I’m pretty much converted back to audiobooks. They’re a good way to consume books while doing other things. I’ll probably even finish The City and the Stars, as a bit of restful entertainment while I do chores in the evening. But it’s interesting to notice how the format changes the reading experience. It’s not necessarily better or worse, just… different.

What do the rest of you think? Do you listen to a lot of audiobooks? Have you found that some work and some don’t? Which ones do you particularly recommend?

Science fiction has a very variable relationship with religion and faith. Both its pulp adventure roots and its lofty scientific ideals initially pushed it into a shallow and oppositional relationship with religion. But when it gets to grip with faith, sci-fi can create something powerful.

In a recent Guardian blog, Damien Walter asked whether God has a place in science fiction. For me, this misses a more human question. Opinions vary greatly on whether God is present in our lives. But that people experience faith, a set of religious ideas and emotional experiences, is hard to deny. And that experience has been important throughout human history.

In as far as it tackled religion, early sci-fi was concerned with the trappings and rituals rather than the emotional experience. Pulp stories used religion as a sign of the exotic, of strange foreign people the heroes should civilise/shoot/snog. More idea-oriented stories tended to set up religion as a source of superstitions, to be reasoned with and debunked. When elements of real religions turned up it was so that authors could offer rational alternatives, as in Arthur C Clarke’s depiction of the Bethlehem star as a nova (The Star, 1955) or Lucifer as a misunderstanding of our alien saviours (Childhood’s End, 1953).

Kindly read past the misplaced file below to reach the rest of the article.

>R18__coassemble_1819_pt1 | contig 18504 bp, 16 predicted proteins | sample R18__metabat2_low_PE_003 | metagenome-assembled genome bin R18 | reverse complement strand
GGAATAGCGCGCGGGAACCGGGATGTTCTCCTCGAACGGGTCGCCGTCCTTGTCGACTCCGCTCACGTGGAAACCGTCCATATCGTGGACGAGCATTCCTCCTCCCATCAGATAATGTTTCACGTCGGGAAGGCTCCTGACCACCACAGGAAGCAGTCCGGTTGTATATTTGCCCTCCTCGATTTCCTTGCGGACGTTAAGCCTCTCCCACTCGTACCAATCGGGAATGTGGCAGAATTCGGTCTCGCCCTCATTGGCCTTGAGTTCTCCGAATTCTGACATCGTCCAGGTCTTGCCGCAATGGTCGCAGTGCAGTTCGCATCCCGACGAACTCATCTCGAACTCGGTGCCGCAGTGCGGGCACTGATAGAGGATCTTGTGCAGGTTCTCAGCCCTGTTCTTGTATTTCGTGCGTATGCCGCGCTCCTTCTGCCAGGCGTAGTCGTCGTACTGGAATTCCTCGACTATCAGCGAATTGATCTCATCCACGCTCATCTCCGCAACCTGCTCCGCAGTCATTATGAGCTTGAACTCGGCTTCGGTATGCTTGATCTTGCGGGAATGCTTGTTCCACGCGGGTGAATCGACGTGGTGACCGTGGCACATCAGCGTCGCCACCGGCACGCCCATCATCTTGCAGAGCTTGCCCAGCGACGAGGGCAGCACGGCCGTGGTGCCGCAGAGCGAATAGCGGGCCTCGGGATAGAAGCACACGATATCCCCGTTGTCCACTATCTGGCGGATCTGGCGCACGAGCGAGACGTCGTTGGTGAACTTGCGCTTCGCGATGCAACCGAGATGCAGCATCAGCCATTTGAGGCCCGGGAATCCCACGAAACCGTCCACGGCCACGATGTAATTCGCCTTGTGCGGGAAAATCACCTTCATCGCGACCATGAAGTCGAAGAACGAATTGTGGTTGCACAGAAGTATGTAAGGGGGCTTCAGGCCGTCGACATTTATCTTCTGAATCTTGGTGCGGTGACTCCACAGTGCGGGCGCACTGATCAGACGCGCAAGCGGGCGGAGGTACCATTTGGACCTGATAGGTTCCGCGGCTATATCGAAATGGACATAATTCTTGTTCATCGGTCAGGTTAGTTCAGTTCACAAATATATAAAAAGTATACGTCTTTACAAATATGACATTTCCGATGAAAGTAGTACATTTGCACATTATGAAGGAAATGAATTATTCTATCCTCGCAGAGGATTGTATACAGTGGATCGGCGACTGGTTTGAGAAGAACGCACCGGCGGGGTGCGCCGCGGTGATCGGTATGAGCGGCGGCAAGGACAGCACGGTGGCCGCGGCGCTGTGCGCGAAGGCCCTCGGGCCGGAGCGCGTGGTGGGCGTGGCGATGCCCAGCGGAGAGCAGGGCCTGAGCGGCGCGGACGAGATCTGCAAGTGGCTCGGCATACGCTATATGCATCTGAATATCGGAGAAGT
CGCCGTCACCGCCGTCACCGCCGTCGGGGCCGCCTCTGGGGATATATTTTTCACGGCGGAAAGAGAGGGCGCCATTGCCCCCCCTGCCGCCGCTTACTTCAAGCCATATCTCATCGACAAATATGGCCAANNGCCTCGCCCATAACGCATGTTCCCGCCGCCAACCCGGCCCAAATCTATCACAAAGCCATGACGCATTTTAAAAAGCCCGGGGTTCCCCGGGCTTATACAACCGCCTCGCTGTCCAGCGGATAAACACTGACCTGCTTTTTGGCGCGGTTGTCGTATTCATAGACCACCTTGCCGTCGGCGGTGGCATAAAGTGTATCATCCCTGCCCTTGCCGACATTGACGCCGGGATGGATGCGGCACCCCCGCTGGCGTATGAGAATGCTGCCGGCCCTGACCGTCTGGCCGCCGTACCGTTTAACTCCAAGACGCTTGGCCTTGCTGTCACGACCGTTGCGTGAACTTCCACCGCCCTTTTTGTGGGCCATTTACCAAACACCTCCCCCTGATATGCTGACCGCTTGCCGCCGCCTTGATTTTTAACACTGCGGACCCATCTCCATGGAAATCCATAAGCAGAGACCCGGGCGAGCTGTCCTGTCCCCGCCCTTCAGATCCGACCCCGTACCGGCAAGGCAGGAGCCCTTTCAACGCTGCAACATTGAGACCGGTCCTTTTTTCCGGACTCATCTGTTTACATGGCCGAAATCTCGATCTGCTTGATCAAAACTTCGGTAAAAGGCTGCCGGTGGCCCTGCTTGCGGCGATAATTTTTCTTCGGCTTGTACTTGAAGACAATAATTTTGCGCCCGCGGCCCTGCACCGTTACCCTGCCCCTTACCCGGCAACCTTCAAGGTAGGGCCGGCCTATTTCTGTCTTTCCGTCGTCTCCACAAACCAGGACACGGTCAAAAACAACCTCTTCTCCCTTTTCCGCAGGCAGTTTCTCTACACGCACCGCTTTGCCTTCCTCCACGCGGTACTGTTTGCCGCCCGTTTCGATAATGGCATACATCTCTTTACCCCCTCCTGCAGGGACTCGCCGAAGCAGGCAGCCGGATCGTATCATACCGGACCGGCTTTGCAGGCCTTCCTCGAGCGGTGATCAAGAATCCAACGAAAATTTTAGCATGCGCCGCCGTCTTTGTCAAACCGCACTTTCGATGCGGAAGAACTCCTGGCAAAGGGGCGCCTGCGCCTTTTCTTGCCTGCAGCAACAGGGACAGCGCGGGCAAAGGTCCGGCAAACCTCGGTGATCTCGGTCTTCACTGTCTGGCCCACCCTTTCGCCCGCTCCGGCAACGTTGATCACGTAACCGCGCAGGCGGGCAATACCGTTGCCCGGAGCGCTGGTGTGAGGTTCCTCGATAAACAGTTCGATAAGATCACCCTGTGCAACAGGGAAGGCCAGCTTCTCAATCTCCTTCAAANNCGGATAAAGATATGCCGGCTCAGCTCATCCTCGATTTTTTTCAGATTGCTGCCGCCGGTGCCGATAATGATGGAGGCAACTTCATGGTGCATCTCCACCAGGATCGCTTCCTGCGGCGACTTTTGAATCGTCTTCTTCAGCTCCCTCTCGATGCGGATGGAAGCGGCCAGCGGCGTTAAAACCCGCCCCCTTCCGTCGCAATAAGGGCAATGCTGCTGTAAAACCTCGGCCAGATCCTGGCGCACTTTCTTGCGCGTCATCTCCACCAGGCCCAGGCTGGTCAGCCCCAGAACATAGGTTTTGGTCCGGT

In recent decades, things have got more complicated. We’ve seen Iain M Banks explore the alienness of transcendence in The Hydrogen Sonata and the emotional impact of a man-made Hell in Surface Detail. Julian May‘s Saga of the Exiles and Galactic Milieu books are full of Catholic characters, as well as a transcendent future based on the theology of real Catholic scholar Pierre Teilhard de Chardin (a guy with some pretty wacky ideas for a Jesuit – a century or two earlier the Inquisition would have taken their flaming torches to him). The rebooted Battlestar Galactica, though not always sophisticated or coherent in its handling of faith, did place religion centre stage.

For my money, the best example is Mary Doria Russell’s The Sparrow. This uses an intriguing sci-fi setting to explore the emotional experience of faith. It made a belief system that is alien to me – Jesuit-flavoured Catholicism – feel real, meaningful and comprehensible. And it used it to shine light on its sci-fi concepts.

Sure, there are still a lot of poor portrayals of religion in sci-fi (I’m looking at you Star Trek, with your ‘this whole planet worships the cheese god‘ approach). But there are poor portrayals of everything. What matters is what the good examples do, and science fiction can do faith well.
So what do you think? Know some particularly good or bad examples I’ve missed? Think I’m completely off the mark? Have faith in every word I write? Let me know.